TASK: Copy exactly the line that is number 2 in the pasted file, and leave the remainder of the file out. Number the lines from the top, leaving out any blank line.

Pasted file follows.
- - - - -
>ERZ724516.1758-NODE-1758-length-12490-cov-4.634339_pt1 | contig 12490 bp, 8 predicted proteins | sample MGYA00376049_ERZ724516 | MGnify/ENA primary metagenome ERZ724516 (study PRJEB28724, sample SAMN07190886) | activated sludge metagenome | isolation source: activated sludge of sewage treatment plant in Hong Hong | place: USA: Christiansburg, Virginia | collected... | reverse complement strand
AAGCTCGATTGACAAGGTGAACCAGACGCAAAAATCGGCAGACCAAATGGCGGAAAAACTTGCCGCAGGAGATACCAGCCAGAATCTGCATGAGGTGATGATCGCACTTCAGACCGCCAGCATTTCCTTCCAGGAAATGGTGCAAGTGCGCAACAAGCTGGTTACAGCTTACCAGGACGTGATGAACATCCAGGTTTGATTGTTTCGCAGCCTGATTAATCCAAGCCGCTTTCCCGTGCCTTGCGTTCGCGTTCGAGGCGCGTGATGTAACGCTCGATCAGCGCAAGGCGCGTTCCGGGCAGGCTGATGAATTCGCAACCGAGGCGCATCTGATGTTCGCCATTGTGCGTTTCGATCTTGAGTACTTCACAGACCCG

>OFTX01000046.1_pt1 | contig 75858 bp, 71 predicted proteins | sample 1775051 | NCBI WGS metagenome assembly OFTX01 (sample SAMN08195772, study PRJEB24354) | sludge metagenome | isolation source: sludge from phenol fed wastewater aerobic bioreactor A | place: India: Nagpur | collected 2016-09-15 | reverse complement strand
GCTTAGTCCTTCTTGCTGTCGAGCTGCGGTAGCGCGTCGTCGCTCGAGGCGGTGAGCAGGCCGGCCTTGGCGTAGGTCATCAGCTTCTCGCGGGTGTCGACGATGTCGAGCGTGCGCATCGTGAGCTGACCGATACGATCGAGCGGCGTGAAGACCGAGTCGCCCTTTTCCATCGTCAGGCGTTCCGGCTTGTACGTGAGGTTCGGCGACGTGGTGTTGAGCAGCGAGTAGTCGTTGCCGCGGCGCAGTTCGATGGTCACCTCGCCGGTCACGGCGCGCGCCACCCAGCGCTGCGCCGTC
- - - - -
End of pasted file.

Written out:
AAGCTCGATTGACAAGGTGAACCAGACGCAAAAATCGGCAGACCAAATGGCGGAAAAACTTGCCGCAGGAGATACCAGCCAGAATCTGCATGAGGTGATGATCGCACTTCAGACCGCCAGCATTTCCTTCCAGGAAATGGTGCAAGTGCGCAACAAGCTGGTTACAGCTTACCAGGACGTGATGAACATCCAGGTTTGATTGTTTCGCAGCCTGATTAATCCAAGCCGCTTTCCCGTGCCTTGCGTTCGCGTTCGAGGCGCGTGATGTAACGCTCGATCAGCGCAAGGCGCGTTCCGGGCAGGCTGATGAATTCGCAACCGAGGCGCATCTGATGTTCGCCATTGTGCGTTTCGATCTTGAGTACTTCACAGACCCG